The objective of this study was to identify a minimal generic set of domains suitable for describing functioning in adults, both at the individual and population levels. Since the ICF is the standard classification for describing functioning at all levels, this study used this classification as a reference for the definition of domains (in the ICF domains are called ‘categories’).
The specific aims were: first, to determine whether the WHS domains are relevant for both clinical populations and the general population; secondly, to determine whether additional domains need to be added to the WHS to facilitate comparability across clinical populations.
Study design and data sources
This is a psychometric study using data from three sources: 1) the German National Health Interview and Examination Survey 1998 (GHS), 2) the United States National Health and Nutrition Examination Survey 2007/2008 (NHANES), and 3) the ICF Core Set studies.
The GHS was the first German Health Survey to include the former East and West Germany together in one survey. It was carried out between 1997 and 1999. The data available for public use include information about 7124 adults from a representative sample of the residential population in Germany . The GHS data are available on demand for scientific purposes from the Robert Koch Institute in Berlin .
The NHANES survey was performed by the National Center for Health Statistics (NCHS) of the Centers for Disease Control and Prevention designed to assess the health and nutritional status of adults and children in the United States . The data used for this study are from 6228 persons 18 years and older from the 2007–2008 cohort. NHANES data are openly available from the corresponding webpage .
The ICF Core Set studies are a series of 22 studies carried out at the ICF Research Branch of the WHO Collaborating Centre for the Family of International Classifications in Germany from 2004 to 2010 in collaboration with institutions in 44 countries in clinical settings ranging from early post-acute to primary care . In total, the data of 9863 persons were available. Although the ICF Core Sets include ICF categories of all the components of the ICF, only categories of the components of functioning (body functions and structures, activities and participation) were further considered. The data on the ICF Core Set studies is also publicly available upon request from the ICF Research Branch .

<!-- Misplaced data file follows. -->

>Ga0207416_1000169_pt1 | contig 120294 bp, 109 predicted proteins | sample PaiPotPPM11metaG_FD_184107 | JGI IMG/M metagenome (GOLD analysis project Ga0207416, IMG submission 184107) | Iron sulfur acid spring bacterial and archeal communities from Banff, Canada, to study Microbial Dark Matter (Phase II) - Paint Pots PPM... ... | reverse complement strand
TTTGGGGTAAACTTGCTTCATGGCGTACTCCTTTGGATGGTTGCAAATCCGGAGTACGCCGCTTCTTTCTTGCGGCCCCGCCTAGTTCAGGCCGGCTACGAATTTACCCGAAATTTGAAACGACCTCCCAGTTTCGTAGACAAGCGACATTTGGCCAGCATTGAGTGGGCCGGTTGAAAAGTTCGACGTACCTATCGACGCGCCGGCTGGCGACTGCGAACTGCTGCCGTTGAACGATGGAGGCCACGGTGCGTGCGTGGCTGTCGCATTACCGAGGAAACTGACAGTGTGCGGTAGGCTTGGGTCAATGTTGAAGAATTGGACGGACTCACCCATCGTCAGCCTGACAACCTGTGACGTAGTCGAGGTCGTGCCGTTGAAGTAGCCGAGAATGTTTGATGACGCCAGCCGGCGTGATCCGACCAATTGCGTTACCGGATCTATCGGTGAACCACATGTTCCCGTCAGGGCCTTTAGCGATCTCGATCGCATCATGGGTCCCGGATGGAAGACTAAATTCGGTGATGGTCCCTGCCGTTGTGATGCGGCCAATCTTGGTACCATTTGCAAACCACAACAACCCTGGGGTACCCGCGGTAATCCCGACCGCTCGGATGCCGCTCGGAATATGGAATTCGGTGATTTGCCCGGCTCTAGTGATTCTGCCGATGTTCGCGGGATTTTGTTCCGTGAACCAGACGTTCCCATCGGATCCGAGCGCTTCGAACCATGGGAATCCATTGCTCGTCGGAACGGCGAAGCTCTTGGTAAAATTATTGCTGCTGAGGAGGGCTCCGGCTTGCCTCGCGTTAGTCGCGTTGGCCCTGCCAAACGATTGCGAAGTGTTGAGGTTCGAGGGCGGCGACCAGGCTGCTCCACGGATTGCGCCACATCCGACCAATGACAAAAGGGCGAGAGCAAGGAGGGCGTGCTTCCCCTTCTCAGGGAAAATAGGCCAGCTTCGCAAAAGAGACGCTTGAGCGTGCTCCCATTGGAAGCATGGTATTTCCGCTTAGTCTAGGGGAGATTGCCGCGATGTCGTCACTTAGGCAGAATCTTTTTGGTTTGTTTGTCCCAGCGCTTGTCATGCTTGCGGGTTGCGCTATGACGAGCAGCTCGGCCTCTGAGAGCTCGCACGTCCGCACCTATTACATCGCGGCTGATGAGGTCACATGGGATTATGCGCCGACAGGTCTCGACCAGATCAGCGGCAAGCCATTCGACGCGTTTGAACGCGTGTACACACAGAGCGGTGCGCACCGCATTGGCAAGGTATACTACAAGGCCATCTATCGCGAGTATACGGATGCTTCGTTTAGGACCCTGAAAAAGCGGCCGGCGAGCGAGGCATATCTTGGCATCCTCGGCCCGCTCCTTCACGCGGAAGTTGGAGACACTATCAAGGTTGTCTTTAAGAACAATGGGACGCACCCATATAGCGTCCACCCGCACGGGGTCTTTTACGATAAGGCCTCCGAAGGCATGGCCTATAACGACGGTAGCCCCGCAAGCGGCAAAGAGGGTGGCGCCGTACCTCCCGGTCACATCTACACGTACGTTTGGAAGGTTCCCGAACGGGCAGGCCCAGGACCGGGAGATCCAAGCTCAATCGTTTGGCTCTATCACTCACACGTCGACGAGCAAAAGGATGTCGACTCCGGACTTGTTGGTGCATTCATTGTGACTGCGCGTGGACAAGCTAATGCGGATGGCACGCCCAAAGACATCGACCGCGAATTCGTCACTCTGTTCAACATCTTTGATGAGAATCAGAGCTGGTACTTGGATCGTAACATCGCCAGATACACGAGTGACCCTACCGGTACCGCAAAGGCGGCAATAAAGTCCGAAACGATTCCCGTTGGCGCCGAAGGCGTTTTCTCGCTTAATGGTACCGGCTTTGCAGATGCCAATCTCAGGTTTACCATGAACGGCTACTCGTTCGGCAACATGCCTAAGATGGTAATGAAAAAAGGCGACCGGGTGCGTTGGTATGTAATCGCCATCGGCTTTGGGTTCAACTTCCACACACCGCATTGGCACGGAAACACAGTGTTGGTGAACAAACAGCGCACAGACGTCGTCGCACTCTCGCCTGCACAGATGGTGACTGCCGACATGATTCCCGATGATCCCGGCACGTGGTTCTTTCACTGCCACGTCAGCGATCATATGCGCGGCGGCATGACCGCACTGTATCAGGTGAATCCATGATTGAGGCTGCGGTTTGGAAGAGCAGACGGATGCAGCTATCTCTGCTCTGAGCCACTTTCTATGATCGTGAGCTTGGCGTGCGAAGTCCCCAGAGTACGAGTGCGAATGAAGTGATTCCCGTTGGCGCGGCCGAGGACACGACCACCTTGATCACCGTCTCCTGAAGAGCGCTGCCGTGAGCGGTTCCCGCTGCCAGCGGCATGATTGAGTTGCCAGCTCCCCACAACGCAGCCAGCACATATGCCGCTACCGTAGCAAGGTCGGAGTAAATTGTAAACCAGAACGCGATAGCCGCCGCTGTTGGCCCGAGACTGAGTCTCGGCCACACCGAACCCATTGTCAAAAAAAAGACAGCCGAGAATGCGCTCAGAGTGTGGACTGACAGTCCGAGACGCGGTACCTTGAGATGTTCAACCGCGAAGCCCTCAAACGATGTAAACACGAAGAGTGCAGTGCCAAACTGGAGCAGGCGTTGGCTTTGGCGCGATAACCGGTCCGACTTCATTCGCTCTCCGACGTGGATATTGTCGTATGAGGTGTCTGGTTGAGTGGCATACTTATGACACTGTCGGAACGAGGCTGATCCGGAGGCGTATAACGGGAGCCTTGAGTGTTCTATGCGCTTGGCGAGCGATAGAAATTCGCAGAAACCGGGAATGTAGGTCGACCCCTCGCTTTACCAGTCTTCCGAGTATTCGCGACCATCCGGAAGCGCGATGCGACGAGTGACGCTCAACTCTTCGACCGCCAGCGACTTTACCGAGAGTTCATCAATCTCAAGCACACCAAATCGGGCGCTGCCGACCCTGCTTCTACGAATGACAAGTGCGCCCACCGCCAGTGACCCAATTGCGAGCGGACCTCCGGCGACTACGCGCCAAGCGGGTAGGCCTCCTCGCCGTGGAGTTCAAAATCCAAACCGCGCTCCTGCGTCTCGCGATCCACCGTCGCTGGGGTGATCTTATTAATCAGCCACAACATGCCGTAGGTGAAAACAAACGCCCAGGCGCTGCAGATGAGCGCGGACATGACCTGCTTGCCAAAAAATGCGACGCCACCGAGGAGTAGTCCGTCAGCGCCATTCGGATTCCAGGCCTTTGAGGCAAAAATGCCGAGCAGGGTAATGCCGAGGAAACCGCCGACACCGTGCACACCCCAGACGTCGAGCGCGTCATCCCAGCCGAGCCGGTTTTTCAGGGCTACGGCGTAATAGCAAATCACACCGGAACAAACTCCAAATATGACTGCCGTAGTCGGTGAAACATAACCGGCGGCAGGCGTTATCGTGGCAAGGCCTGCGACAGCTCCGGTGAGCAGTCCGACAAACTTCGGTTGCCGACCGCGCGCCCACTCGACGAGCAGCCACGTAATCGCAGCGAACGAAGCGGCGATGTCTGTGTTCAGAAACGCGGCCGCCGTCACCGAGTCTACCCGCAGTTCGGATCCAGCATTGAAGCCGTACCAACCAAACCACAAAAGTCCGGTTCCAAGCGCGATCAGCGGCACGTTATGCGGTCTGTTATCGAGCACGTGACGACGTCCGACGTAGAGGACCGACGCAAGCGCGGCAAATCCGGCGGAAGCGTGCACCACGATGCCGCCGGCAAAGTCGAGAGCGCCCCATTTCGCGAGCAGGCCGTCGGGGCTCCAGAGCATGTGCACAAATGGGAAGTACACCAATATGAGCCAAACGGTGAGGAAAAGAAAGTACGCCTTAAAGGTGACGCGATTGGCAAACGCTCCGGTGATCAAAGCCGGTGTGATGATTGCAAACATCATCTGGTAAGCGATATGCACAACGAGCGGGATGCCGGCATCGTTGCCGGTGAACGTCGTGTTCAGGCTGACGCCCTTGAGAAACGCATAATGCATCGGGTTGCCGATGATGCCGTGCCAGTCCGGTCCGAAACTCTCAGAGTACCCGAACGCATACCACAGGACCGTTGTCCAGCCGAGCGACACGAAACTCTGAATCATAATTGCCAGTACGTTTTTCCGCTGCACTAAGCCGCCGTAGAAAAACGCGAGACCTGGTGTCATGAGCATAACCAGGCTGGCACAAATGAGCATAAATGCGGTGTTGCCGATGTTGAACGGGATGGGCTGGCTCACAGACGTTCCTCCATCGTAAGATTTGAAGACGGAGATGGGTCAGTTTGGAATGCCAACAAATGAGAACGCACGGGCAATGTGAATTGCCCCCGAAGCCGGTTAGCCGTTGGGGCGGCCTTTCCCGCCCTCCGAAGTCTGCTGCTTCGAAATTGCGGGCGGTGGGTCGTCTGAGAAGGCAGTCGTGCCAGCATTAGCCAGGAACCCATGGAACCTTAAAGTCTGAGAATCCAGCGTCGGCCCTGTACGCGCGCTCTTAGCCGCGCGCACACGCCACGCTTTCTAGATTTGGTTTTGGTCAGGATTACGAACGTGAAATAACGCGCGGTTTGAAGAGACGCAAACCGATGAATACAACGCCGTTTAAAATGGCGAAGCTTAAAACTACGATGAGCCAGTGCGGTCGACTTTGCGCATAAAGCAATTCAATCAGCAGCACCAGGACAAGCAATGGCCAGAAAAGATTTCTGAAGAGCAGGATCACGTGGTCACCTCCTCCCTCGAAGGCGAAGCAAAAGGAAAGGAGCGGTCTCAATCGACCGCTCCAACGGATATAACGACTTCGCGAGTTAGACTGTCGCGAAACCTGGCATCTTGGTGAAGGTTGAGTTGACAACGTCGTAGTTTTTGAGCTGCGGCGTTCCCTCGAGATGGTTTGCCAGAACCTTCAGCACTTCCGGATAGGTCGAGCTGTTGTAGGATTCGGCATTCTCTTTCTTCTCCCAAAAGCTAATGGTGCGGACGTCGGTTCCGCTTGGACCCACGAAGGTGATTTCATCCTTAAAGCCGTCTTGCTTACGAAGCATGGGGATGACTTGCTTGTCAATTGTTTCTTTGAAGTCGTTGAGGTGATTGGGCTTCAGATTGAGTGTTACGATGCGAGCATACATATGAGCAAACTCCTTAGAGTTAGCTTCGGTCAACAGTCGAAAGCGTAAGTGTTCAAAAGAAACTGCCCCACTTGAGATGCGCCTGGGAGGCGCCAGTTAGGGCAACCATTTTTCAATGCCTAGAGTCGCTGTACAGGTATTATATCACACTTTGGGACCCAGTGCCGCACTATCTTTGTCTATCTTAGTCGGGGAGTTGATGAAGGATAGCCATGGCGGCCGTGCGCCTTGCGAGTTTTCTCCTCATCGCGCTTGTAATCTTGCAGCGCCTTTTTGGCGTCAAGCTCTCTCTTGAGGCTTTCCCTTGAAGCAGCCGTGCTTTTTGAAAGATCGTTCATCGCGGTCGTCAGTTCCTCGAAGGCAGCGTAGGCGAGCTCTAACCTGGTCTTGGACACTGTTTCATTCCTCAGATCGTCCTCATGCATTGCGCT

To make the data from all three sources comparable, the questions contained in the GHS and NHANES databases were linked to the categories of the ICF by established linking rules . For example, the variable “DPQ040 [Over the last 2 weeks, how often have you been bothered by the following problems:] feeling tired or having little energy?” of the NHANES was linked to the ICF category b130 Energy and drive functions. Only the data from those questions that could be unequivocally linked to a single ICF category of the components body functions and structures or activities and participation were further considered. Although a large number of contextual factors (environmental and personal) are included in the three data sources used in this investigation, we did not consider them because our focus is on functioning and health. In this context, this investigation can be seen as one of a series of steps. Once we have determined a minimal generic set of functioning domains, those environmental and personal factors with explanatory power in relation to them can be investigated.